Date and Time
Bath Royal Literary and Scientific Institution, 16-18 Queen Square, Bath BA1 2HN
Coastal seawater (and lake water) temperature (SST) adjacent to urban centres is rising up to 10 times faster than the observed global trend of 0.13 degrees C/decade (IPCC, 2007). Much of this trend is linked to upward trends in air temperature due to the heat island effect, which are well in excess of the global trends (Gonzalez et al., 2007). Global models of SST avoid or “homogenize” coastal datasets because of these local effects and thus they are not good proxies for coastal impacts. It is possible that in coastal regions of high urban development, human activity is directly warming adjacent coastal waters and that this contribution is equal to, or greater than, that due to greenhouse gasses or advection/mixing by surface currents (Shearman et al., 2010).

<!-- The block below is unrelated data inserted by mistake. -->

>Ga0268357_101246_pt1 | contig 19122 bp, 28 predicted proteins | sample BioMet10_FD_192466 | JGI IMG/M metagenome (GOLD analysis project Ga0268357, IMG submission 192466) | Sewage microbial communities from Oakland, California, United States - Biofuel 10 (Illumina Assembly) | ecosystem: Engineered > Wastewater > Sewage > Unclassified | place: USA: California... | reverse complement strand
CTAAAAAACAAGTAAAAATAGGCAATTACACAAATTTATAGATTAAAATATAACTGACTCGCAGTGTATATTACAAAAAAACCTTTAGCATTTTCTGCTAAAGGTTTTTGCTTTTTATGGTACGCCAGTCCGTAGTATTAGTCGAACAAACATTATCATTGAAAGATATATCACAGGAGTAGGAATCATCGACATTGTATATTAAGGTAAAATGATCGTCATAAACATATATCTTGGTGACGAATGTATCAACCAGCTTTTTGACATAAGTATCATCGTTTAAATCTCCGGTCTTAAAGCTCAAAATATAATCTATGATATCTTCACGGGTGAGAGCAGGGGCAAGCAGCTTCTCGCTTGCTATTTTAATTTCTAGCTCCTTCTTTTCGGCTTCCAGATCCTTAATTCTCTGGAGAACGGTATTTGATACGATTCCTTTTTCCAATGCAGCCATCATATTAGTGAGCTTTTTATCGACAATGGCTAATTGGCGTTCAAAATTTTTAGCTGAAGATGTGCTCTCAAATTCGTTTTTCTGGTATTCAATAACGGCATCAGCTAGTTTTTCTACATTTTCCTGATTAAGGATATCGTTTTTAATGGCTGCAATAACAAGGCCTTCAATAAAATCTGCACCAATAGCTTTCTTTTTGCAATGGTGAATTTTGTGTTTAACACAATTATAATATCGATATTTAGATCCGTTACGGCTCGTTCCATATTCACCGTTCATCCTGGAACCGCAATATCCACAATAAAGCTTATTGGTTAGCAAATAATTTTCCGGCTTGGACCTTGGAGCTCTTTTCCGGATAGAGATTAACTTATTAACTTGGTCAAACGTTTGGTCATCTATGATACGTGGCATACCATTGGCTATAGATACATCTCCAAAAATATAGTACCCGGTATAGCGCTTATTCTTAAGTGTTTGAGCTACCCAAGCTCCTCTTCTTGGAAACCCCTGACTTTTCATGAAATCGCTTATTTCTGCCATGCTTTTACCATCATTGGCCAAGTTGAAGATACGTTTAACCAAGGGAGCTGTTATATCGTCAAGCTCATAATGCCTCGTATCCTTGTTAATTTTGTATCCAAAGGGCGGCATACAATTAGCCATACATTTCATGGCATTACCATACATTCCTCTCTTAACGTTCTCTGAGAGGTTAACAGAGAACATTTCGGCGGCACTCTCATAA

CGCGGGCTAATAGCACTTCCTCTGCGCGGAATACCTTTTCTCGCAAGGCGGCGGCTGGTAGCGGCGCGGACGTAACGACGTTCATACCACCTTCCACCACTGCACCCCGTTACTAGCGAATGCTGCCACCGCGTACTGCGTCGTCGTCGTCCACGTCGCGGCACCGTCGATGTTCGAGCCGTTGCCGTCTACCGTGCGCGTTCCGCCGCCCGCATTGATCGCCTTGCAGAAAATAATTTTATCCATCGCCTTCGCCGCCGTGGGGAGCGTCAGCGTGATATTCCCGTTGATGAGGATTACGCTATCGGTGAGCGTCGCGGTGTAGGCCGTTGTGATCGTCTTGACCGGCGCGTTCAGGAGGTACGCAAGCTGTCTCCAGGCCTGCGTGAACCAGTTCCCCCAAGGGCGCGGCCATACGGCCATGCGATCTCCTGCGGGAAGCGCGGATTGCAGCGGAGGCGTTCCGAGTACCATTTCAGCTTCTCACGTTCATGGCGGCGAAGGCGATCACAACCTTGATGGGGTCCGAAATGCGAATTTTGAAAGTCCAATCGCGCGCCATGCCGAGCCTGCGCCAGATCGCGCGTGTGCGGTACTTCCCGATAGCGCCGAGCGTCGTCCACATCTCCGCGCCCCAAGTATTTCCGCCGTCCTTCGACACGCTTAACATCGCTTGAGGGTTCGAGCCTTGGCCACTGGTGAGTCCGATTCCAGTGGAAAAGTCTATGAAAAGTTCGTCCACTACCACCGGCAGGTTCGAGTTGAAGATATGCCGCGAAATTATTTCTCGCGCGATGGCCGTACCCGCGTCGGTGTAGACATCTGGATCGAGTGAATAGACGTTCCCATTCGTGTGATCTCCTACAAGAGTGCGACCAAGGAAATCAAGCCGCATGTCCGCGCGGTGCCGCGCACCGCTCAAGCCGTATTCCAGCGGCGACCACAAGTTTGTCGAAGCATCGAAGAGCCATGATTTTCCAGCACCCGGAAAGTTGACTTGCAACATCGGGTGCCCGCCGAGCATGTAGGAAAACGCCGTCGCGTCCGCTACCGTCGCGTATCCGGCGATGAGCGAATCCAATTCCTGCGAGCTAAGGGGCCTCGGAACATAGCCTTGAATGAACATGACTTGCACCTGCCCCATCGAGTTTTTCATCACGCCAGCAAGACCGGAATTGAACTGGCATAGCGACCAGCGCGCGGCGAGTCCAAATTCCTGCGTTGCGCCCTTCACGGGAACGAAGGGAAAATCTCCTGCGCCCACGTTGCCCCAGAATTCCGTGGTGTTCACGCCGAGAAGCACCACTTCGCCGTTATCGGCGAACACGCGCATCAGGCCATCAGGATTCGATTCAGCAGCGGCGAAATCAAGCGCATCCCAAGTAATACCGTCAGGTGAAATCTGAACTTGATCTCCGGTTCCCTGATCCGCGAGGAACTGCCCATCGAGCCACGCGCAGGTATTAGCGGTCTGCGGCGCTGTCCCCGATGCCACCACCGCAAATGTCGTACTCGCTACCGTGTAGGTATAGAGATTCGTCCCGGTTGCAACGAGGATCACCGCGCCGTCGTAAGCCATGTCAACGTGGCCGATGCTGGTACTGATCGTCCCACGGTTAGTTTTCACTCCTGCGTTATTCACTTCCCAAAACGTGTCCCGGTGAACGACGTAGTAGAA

If this is true, then future changes in SST in the coastal zone, especially adjacent to urban regions, are likely to be poorly predicted by global trends. Thus there appears to be a blind-spot in our understanding of future coastal vulnerability that could be addressed by a synthesis of SST change in the coastal ocean. The impact of this on fines sedimentation is three-fold: changes in seawater density (and hence buoyancy); changes in fluid viscosity; and changes in flocculation rates. The sum total of these changes can alter sedimentation patterns profoundly, especially in the silt/clay size ranges. The impact of these effects will be discussed in the context of sedimentation patterns in Venice lagoon.
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